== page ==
‘Massively Inaccurate’: Albo’s Tenant Slams ‘Misinformation’ Spread By PM & Media On His Eviction

When Jim Flanagan discovered he was being evicted from his home it became a national story, due to the fact that his landlord was Prime Minister Anthony Albanese. However, the misinformation and media-manhunt that followed made his life “hell on earth” he told PEDESTRIAN.TV.

Jim has spent the last four years living in one of Albanese’s investment properties in Dulwich Hill. The PM has now made the decision to sell up due to changes in his “personal circumstances”, meaning Jim is being forced to vacate.

When Jim was notified of his eviction in early May, he went public to try and raise awareness of the issues faced by renters. Jim had no beef with Albanese, and constantly stated that the PM was a “role mode landlord”.

“I have never disputed Albo’s, or indeed any property owner’s right to do whatever they want with the properties they own,” Jim told PEDESTRIAN.TV in an interview.

Jim Flanagan, Albo’s tenant. Source: Supplied.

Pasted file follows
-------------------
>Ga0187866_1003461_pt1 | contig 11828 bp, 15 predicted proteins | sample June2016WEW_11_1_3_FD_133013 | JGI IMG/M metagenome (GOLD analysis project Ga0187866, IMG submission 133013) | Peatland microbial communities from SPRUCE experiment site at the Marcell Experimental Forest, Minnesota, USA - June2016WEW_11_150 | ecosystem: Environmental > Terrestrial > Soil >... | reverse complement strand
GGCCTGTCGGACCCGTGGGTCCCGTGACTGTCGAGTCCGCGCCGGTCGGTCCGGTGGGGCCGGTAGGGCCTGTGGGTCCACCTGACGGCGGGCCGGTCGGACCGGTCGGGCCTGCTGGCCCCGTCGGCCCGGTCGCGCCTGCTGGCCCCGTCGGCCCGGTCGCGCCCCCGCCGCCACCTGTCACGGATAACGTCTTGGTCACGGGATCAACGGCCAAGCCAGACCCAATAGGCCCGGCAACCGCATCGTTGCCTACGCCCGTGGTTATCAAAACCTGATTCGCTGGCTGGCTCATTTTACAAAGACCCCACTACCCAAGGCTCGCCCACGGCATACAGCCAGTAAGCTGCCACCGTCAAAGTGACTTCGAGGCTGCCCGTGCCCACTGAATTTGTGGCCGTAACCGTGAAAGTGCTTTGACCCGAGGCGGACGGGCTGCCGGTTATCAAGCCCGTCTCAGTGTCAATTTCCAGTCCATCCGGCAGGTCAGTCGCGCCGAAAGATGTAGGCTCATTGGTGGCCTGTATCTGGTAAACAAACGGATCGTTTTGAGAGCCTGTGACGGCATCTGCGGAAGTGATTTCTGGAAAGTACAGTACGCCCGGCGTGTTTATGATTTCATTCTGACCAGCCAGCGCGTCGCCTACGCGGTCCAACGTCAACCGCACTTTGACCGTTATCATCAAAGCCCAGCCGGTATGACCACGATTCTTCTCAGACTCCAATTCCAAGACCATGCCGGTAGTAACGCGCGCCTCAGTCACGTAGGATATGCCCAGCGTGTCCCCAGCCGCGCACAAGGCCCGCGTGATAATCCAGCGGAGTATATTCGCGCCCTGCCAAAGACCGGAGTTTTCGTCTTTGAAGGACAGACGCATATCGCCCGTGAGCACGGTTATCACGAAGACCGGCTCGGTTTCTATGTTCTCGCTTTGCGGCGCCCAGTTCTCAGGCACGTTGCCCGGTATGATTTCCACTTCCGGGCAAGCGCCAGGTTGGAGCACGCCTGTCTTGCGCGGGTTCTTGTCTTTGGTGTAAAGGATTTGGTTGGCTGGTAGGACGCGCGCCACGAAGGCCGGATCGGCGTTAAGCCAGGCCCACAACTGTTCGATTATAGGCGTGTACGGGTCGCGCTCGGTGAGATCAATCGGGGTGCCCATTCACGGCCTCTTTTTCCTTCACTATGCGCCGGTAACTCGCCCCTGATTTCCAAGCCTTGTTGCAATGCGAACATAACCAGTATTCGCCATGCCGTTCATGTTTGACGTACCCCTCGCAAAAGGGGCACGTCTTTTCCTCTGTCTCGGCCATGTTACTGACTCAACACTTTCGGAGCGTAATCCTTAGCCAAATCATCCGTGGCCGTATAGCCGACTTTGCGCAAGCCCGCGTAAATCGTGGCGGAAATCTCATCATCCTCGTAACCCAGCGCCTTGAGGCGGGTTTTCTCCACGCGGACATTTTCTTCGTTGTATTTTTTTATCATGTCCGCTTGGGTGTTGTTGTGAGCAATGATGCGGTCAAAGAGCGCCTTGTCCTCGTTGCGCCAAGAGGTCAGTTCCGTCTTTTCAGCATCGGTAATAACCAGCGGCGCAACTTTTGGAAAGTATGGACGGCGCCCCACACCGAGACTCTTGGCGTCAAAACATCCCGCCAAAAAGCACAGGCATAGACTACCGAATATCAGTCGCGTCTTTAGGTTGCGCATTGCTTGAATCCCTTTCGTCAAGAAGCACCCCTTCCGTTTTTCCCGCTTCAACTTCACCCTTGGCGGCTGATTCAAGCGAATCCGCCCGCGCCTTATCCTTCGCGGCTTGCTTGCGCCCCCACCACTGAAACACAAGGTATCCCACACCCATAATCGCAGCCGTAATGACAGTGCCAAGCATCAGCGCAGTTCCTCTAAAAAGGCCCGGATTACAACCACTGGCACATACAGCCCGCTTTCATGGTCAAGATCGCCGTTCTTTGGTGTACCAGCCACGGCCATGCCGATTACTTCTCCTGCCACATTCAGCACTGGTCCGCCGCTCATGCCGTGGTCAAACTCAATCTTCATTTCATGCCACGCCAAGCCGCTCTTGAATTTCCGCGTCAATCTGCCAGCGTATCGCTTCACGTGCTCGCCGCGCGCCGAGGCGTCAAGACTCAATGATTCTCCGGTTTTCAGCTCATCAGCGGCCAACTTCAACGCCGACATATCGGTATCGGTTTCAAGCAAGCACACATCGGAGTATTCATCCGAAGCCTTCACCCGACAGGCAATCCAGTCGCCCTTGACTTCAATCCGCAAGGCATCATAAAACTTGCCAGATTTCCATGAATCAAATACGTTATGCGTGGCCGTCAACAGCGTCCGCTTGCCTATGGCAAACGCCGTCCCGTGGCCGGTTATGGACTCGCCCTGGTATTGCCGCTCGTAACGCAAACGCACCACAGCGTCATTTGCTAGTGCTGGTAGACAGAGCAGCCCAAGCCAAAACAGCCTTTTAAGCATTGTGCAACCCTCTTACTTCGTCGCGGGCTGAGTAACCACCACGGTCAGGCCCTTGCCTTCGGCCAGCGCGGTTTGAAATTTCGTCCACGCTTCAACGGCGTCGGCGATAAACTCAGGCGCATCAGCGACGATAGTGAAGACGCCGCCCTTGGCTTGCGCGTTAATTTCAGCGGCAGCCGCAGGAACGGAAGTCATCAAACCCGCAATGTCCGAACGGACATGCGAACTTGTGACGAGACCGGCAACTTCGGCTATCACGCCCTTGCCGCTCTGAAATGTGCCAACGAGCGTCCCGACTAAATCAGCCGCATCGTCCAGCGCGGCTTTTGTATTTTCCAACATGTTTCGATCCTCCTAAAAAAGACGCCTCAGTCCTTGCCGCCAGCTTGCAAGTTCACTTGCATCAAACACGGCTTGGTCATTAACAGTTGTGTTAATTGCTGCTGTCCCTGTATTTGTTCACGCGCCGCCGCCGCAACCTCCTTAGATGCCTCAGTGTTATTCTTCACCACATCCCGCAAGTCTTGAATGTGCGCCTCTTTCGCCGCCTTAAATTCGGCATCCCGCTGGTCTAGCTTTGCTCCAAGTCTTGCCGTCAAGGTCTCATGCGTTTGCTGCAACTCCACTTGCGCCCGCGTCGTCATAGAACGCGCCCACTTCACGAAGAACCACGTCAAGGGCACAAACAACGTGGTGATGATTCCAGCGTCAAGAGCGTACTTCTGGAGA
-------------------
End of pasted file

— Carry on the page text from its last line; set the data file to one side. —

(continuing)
Instead, his story was co-opted by certain media publications to criticise the PM. As the story evolved, Jim also found himself the centre of criticism, being labelled “ungrateful”.

Jim did however, take issue with how the Prime Minister said things that were “utterly false” about his tenancy. According to Jim, the media failed to cross check these accusations before publishing their stories.

Debunking Albanese’s claims about his tenant

Albanese claims his tenant was undercharged

The amount currently paid by Jim to the PM for his three-bedroom home in Dulwich Hill is $680 a week. A stunning bargain for the tenant, that Jim “constantly praised” Albanese for.

But when the story of Jim’s eviction gained national attention on May 16, Albanese deflected criticism by telling the ABC that his tenant was charged “about half what the market rental is” — which Jim said is “massively inaccurate”.

“The assertion that I was currently being charged ‘half the market rate’ is completely absurd,” Jim told PEDESTRIAN.TV.